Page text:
Blatteau J.-E.,Institute Of Recherche Biomedicale Des Armees Irba | Gempp E.,Expertise Plongee SMHEP | Constantin P.,Expertise Plongee SMHEP | Louge P.,Expertise Plongee SMHEP
Diving and Hyperbaric Medicine | Year: 2011

Background: This study was designed to examine the influence of short delay to recompression and other risk factors associated with the development of severe neurological decompression sickness (DCS) in military divers. Methods: Fifty-nine divers with DCS treated in less than 6 hours from onset of symptoms to hyperbaric recompression were included retrospectively. Diving parameters, Symptom latency and recompression delay were analysed. Clinical symptoms were evaluated for both the acute event and one month later. Results: Median delay to hyperbaric treatment was 35 min (2-350 min). Resolution was incomplete after one month in 25.4% of divers with DCS. Multivariate analysis demonstrated that severe symptoms, classifiedas sensory and motor deficits or the presence of bladder dysfunction, were predictors of poor recovery with adjusted odds ratios (OR) of 4.1 (1.12 to and 9.99 (1.5 to 66.34) respectively. There was a relationship between a longer delay to treatment and incomplete recovery, but the increased risk appeared negligible with an adjusted OR of 1.01 (1-1.02). Conclusion: Our results suggest that neurological severity upon occurrence is the main independent risk factor associated with a poor outcome in military divers with DCS. Clinical recovery was not dramatically improved in this series when recompression treatment was performed promptly. Source


Leger D.,University of Paris Pantheon Sorbonne | Beck F.,University of Paris Pantheon Sorbonne | Richard J.-B.,University of Paris Pantheon Sorbonne | Sauvet F.,University of Paris Pantheon Sorbonne | And 2 more authors.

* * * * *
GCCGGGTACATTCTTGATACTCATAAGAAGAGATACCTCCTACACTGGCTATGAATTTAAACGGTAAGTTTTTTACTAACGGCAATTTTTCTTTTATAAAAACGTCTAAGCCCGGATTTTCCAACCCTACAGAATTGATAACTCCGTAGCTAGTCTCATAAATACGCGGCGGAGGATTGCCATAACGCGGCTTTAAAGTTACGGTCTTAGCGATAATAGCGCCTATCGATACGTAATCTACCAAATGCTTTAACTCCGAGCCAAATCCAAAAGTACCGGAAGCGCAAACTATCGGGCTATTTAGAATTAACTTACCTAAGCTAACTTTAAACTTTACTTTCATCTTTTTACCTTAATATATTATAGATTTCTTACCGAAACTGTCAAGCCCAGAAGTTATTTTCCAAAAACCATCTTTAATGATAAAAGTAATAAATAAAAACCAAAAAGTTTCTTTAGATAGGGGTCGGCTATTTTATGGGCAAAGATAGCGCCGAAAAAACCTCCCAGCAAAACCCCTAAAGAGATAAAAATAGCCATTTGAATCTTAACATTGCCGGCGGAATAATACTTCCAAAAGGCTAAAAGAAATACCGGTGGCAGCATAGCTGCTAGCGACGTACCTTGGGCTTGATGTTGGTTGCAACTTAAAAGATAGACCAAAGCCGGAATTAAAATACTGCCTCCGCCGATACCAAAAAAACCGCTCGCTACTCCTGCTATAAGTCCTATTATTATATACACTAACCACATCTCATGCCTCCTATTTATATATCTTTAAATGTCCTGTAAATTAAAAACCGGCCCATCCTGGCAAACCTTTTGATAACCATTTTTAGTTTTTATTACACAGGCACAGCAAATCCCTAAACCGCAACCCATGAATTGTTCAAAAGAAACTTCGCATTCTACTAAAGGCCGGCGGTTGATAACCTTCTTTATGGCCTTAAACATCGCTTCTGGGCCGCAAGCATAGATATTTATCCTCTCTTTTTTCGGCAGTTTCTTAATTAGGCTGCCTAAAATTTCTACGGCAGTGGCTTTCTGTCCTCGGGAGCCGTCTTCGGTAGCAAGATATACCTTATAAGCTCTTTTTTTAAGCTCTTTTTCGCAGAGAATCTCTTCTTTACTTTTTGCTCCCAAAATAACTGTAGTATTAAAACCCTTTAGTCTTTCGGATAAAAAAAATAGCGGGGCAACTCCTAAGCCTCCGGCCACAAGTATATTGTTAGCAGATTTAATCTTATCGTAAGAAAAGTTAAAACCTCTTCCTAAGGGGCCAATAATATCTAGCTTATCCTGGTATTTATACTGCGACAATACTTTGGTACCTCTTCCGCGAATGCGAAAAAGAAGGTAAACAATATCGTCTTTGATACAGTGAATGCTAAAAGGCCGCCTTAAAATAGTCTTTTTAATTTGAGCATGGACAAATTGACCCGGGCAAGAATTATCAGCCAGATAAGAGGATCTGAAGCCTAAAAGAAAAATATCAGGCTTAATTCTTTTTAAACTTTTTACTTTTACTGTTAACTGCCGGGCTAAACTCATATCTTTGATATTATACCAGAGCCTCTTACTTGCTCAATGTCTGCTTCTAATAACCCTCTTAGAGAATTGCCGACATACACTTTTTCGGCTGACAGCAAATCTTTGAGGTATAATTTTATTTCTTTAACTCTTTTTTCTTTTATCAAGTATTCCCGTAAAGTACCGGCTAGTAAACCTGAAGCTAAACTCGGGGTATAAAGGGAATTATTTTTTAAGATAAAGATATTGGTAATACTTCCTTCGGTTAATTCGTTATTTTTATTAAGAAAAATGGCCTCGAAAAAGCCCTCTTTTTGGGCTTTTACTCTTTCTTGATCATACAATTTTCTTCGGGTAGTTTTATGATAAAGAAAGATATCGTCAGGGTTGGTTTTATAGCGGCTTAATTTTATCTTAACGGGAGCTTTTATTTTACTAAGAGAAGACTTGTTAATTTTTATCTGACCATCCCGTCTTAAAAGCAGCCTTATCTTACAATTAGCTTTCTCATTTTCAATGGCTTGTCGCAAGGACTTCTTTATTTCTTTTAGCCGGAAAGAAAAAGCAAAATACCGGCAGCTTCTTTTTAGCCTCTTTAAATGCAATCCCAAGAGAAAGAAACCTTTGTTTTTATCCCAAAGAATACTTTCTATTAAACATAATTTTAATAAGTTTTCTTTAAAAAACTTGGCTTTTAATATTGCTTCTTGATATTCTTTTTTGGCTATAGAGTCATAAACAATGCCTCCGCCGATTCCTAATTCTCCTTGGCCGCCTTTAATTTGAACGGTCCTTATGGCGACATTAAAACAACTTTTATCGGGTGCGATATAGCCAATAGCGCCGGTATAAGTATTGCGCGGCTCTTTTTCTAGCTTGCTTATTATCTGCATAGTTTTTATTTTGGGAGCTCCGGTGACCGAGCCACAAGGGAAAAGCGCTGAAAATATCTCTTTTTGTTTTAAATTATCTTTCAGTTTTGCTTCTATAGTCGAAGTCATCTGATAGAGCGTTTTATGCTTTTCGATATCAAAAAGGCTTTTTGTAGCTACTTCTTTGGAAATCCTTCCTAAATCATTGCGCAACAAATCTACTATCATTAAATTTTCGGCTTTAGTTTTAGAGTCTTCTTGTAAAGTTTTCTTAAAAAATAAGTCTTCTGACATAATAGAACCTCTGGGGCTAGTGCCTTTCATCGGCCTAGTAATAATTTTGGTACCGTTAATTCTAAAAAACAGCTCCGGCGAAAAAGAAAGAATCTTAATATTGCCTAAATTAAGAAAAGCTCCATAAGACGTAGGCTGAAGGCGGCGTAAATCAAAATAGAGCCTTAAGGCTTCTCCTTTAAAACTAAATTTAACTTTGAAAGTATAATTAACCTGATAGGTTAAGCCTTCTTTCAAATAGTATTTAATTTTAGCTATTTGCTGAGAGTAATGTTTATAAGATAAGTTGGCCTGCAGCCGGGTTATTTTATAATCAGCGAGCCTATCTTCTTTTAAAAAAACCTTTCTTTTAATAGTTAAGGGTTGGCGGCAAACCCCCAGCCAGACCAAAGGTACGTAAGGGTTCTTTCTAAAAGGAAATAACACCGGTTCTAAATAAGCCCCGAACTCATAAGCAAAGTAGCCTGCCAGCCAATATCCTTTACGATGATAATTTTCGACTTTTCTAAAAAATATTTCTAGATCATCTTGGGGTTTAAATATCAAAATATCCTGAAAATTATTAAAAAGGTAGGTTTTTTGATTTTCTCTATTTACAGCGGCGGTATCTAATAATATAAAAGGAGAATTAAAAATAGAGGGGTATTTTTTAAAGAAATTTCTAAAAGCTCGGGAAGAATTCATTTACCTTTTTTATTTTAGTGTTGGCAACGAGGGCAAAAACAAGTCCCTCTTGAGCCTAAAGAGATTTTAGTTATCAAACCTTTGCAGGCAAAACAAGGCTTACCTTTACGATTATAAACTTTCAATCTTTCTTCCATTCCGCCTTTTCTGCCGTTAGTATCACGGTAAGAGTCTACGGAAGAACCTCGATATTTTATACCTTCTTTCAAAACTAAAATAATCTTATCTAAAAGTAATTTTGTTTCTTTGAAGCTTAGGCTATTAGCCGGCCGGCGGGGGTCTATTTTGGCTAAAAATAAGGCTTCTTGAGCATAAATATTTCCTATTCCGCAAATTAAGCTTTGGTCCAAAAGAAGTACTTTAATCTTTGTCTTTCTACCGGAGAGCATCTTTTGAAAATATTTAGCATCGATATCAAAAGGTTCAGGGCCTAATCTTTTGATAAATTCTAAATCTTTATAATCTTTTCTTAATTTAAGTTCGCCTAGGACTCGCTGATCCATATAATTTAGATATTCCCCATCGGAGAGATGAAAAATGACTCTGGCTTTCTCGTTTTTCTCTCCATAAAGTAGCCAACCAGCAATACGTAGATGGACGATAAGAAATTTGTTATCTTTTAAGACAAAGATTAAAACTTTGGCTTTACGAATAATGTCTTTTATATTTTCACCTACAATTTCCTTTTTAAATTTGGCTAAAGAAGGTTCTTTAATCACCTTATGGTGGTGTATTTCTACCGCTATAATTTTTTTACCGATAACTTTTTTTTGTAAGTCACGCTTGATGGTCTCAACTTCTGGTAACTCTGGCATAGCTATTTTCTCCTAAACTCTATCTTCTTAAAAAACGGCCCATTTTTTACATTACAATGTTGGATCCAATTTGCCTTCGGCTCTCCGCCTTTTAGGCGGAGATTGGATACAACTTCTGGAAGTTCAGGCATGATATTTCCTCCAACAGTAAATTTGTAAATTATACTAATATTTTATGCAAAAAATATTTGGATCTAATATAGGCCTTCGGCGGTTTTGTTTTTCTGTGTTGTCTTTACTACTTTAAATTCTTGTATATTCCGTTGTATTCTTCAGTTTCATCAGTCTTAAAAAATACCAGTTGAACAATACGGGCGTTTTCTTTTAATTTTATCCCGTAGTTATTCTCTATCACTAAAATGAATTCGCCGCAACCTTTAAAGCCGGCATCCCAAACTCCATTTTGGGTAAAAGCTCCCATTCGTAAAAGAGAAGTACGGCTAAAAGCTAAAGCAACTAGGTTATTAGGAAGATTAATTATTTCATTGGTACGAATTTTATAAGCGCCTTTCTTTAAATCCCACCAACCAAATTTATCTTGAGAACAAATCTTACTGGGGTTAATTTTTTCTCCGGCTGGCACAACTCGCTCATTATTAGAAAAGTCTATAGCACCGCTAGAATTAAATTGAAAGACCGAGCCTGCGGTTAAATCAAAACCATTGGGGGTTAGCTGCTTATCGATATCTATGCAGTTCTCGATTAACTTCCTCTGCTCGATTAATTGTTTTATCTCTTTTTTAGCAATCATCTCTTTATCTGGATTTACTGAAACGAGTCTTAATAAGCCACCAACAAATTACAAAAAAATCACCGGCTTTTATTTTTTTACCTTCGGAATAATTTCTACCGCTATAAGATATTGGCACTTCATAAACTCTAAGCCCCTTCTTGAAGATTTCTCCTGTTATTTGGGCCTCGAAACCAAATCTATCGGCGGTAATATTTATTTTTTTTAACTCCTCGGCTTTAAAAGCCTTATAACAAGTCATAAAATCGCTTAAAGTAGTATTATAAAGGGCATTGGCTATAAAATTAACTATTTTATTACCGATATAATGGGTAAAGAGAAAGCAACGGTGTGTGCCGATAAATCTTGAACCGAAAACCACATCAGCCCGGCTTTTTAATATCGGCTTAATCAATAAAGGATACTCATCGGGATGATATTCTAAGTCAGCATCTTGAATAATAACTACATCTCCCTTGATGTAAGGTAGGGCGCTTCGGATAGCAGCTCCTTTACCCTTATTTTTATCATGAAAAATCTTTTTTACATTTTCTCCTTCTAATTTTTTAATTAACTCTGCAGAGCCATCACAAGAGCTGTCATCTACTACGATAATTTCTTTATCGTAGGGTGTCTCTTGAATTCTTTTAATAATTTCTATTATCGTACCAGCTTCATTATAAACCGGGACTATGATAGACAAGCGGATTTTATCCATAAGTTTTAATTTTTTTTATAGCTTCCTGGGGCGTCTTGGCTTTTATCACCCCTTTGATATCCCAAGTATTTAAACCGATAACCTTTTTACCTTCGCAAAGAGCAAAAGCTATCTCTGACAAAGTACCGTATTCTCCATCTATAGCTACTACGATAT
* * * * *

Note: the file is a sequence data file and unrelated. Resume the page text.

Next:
PLoS ONE | Year: 2014

Background: A significant U-shaped association between sleep duration and several morbidity (obesity, diabetes or cardiovascular disease) and mortality risks has been regularly reported. However, although the physiological pathways and risks associated with "too short sleep" (<5 hours/day) have been well demonstrated, little is known about "too much sleeping".Purpose: To explore socio-demographic characteristics and comorbidities of "long sleepers" (over 10 hours/day) from a nationally representative sample of adults.Methods: A cross-sectional nationally representative sample of 24,671 subjects from 15 to 85-year-old. An estimated total sleep time (TST) on non-leisure days was calculated based on a specifically designed sleep log which allows to distinguish "long sleepers" from "short sleepers" (<5 hours/day). Insomnia was assessed according to the International classification of sleep disorders (ICSD-2).Results: The average TST was 7 hours and 13 minutes (+/-17 minutes). Six hundred and twelve subjects were "long sleepers" (2.7%) and 1969 "short sleepers" (7.5%). Compared to the whole group, "long sleepers" were more often female, younger (15-25 year-old) or older (above 65 year-old), with no academic degree, mostly clerks and blue collar workers. "Long sleepers" were significantly more likely to have psychiatric diseases and a greater body mass index (BMI). However, long sleep was not significantly associated with the presence of any other chronic medical disease assessed. Conversely, short sleep duration was significantly associated with almost all the other chronic diseases assessed.Conclusions: In the general population, sleeping too much was associated with psychiatric diseases and higher BMI, but not with other chronic medical diseases. © 2014 Léger et al. Source